Humanity invests at least $4.3 trillion in compliance annually, over 5.7% of Gross World Product.1 What return do we get on that spend? A cynic would claim some combination of reduction in regulatory fines, reputational risk and other related threats to the orderly functioning of a business. Not a compelling justification for that level of expenditure, particularly if you consider that banks alone have paid $321 billion in fines since the financial crisis2 and suffered a devastating blow to their reputations.
I would argue that the true point of compliance is to empower decision making to the benefit of all stakeholders, via the mechanism of reasonable due diligence. It is impossible to make sound decisions in the absence of information, and sound decisions are generally forgiven when they turn out to be wrong. On the other hand, irrational decisions that go south are viewed as avoidable, understandably drawing the ire of society and therefore the attention of the political class. This is why the compliance myth, the assumption that checking boxes is satisfactory proof that the resulting decisions were truly informed, is so dangerous. No one is buying it, especially bank regulators apparently.
The few industries that have managed to self-regulate avoid heavy government intervention and enjoy the privilege of dictating their own standards of what constitutes reasonableness. In turn, these standards tend to be well designed, thereby improving decision making, enhancing productivity and adding value. The rest of the economy is caught in a downward spiral of externally dictated standards that rarely provide value, and therefore inevitably encourage firms to do the bare minimum to meet those standards in the name of efficiency. This diverts resources, resulting in further unjustifiable crises, which then lead to even more counterproductive regulations.
We need to escape this mentality and demand more in return for our astronomical investment in compliance. We need to evolve beyond the psychology of the cost center and actively seek opportunities to add value.
One of the best examples of outmoded thinking is the allegory of the checklist. On January 1st, every year, compliance teams around the world start with a blank checklist. They work furiously all year to check off every item before December 31st. Then, the next day, they start with the same blank checklist as if they had used disappearing ink. With the sheer volume of boxes to tick, there is little opportunity to generate value from that activity during the year, and armies of unfulfilled employees are stuck in an endless cycle.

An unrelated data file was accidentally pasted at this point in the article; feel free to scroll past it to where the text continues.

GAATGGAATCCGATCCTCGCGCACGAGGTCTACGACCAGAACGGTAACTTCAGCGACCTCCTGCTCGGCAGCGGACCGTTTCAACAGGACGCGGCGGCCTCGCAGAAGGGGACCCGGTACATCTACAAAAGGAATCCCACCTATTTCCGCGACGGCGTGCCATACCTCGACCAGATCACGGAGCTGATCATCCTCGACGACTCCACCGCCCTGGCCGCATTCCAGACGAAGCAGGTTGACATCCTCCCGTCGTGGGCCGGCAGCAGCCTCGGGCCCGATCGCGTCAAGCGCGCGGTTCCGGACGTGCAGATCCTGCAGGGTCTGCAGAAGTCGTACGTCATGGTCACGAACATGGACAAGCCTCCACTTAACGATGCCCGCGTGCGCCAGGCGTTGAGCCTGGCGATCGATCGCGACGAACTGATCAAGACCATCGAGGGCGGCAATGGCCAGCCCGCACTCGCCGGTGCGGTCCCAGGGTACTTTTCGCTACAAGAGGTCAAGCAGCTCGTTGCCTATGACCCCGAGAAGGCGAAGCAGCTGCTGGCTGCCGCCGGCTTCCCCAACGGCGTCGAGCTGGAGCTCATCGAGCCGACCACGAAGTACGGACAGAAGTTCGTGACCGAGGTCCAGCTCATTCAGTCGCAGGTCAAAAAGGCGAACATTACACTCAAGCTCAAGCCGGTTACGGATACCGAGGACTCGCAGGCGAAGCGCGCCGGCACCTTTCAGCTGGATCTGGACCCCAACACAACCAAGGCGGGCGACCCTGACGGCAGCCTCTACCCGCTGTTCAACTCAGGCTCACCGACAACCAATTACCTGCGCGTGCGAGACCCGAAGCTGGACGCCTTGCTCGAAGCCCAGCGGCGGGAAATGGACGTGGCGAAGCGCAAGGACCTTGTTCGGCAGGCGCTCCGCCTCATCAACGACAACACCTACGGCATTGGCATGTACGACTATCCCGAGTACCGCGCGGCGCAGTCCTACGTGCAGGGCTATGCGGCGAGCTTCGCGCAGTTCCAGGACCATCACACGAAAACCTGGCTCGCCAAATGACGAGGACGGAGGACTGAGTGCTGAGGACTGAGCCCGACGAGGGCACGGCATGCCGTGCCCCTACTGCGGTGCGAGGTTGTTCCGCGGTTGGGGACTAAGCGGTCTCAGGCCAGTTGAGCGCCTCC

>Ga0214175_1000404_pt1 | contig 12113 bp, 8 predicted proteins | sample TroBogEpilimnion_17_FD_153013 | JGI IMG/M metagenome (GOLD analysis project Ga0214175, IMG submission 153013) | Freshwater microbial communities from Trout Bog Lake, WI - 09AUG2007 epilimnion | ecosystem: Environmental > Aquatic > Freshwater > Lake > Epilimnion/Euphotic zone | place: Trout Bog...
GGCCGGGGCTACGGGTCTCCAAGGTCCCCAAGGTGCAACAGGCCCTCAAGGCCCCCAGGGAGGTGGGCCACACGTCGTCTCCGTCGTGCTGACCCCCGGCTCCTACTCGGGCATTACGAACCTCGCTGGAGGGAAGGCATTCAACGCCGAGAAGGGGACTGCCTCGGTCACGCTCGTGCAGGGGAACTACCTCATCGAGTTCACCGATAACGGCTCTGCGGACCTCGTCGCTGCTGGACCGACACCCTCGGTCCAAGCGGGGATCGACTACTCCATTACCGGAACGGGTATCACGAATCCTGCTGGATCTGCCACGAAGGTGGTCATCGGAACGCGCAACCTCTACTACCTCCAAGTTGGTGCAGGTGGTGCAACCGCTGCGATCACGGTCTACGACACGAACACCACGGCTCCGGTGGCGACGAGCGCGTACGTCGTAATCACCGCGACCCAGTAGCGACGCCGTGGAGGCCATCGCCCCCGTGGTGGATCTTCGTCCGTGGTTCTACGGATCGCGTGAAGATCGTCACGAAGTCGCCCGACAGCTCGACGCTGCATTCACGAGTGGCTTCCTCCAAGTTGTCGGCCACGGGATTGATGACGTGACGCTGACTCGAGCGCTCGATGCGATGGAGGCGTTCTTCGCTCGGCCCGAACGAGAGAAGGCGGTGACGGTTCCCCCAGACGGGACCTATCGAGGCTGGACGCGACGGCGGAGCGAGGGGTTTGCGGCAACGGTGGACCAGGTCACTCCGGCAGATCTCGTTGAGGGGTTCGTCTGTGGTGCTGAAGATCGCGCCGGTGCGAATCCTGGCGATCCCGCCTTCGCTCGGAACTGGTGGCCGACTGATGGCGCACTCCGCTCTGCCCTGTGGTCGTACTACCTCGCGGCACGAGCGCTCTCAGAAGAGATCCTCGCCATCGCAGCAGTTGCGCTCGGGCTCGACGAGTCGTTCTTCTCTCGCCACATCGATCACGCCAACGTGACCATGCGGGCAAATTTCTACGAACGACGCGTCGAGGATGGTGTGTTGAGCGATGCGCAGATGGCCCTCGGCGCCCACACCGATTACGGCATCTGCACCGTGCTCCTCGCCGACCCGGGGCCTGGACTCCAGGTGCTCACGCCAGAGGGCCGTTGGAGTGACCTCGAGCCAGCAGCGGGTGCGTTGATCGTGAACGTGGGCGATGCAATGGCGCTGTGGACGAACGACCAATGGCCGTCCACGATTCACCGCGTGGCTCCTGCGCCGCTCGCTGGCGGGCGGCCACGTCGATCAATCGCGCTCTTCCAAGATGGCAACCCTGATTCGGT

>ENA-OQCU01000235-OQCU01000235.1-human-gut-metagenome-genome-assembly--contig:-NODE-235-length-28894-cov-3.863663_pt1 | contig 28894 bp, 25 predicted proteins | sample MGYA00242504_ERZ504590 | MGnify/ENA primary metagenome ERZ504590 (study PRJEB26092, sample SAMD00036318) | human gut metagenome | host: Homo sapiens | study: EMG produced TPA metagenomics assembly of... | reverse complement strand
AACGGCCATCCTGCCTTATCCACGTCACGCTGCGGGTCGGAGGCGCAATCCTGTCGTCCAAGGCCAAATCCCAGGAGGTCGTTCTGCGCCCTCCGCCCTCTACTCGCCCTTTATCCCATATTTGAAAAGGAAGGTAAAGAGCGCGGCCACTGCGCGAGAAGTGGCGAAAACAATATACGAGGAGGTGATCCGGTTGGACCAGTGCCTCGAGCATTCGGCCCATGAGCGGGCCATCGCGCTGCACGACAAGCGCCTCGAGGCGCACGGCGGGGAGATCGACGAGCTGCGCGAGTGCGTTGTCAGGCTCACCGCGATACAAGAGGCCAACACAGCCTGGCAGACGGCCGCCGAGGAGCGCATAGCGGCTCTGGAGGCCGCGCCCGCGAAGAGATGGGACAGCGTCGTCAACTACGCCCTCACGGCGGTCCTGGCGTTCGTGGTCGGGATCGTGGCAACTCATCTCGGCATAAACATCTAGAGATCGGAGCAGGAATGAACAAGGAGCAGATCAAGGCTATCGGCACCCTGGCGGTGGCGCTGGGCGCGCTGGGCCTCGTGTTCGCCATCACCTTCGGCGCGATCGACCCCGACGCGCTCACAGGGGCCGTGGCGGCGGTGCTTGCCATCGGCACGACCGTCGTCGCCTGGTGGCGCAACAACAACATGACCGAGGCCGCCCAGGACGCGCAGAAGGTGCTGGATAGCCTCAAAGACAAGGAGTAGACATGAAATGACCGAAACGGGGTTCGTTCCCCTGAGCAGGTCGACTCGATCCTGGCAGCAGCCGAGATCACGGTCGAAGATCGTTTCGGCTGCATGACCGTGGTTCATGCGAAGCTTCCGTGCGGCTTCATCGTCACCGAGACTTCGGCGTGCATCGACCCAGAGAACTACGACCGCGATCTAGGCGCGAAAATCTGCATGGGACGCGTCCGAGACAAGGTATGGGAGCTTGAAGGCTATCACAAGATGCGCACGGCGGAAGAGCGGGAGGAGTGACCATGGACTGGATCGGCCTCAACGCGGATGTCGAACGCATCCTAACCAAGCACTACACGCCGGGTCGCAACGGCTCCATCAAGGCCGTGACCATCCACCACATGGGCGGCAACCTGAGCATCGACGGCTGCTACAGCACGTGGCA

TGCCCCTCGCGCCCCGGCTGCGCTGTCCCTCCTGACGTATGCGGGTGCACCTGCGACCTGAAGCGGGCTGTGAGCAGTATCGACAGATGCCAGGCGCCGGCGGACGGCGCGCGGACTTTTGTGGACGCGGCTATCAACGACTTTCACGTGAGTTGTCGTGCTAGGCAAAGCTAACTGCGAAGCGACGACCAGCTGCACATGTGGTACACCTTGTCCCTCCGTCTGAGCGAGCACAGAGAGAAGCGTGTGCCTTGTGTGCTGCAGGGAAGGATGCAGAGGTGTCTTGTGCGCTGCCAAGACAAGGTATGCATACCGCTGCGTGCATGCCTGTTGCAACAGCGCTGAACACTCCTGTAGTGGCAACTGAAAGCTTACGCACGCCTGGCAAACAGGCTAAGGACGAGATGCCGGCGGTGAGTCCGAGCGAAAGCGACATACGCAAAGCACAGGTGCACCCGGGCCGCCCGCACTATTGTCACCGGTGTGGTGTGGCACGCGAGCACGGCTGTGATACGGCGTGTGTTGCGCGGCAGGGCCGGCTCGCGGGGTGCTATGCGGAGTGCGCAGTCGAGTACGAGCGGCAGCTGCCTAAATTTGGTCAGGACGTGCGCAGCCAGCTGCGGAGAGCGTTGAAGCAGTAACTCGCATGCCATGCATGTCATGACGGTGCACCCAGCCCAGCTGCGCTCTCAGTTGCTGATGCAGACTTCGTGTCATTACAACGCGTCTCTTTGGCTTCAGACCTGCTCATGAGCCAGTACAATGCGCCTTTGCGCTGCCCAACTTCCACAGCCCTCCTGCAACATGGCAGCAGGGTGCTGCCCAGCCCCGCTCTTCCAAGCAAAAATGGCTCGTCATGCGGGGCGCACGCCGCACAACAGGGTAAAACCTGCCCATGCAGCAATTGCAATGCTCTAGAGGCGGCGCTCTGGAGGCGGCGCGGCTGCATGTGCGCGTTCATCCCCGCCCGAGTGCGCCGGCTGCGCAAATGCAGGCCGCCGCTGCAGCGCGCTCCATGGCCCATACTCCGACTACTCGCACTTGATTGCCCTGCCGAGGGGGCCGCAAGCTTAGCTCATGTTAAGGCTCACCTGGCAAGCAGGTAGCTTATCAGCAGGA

At CyberGRX, we see this purgatory all the time in the third-party risk management space. Some of our largest customers have tens of thousands of suppliers, let alone other third-party relationships. A literal mountain of work between business cases, credit reviews, reputational risk assessments, license and tax compliance checks, SLA negotiations, and other internal approvals. Then all this complexity and effort typically hits a wall when it comes to the dark arts of an IT risk assessment, needing to form an opinion on security, privacy and resiliency. It is not uncommon for it to take 18 months to shuttle a potential vendor through the process, which means only the highest performing organizations can do more than a single review at onboarding for anyone other than their most critical relationships.
Managers respond by working tirelessly to streamline their checklists, reducing the number of boxes and redefining what constitutes a tick. However, their efforts are usually frustrated by additional requirements dumped onto their laps, generally netting in longer checklists despite the investment in shortening them. But what if we switched to permanent ink? What if we explored ways to permanently gather the necessary information to empower the rest of the organization to make sound decisions, to permanently conduct due diligence?
Compliance and risk officers need to look beyond static checklists and reports, and towards dynamic data streams. We all learned how to write a report in school. They involve conducting research and summarizing your findings. They are inescapably frozen in a point in time, which leads to the disappearing ink problem. What is once current slowly grows stale, and eventually no longer constitutes reasonable due diligence and needs to be redone.
Alternatively, that energy could be redirected to establishing a data stream once. Even if that is more effort than writing a single report, it is a prudent long term investment that will quickly pay dividends. The work will never have to be redone, decision makers will never be hamstrung by sort-of-outdated information, and policy makers will not have to grapple with the difficult question of what constitutes too stale.
But this can’t be accomplished with half measures. Integrating a data stream into a report still results in a report. You will be left with additional effort and none of the projected benefits. The promised land can only be reached after 40 years in the wilderness, only after you are willing to let go of the status quo and identify a way to replace all of what you previously sought in a data stream. The journey to unlocking trillions in value will be worth it.
1) Conservative estimate based on World Bank data and Competitive Enterprise Institute survey and normalization of various US compliance cost estimates. Assumes US compliance spend as share of GDP is accurate for North America and Europe, with zero compliance spend in rest of world.
2) Source: Boston Consulting Group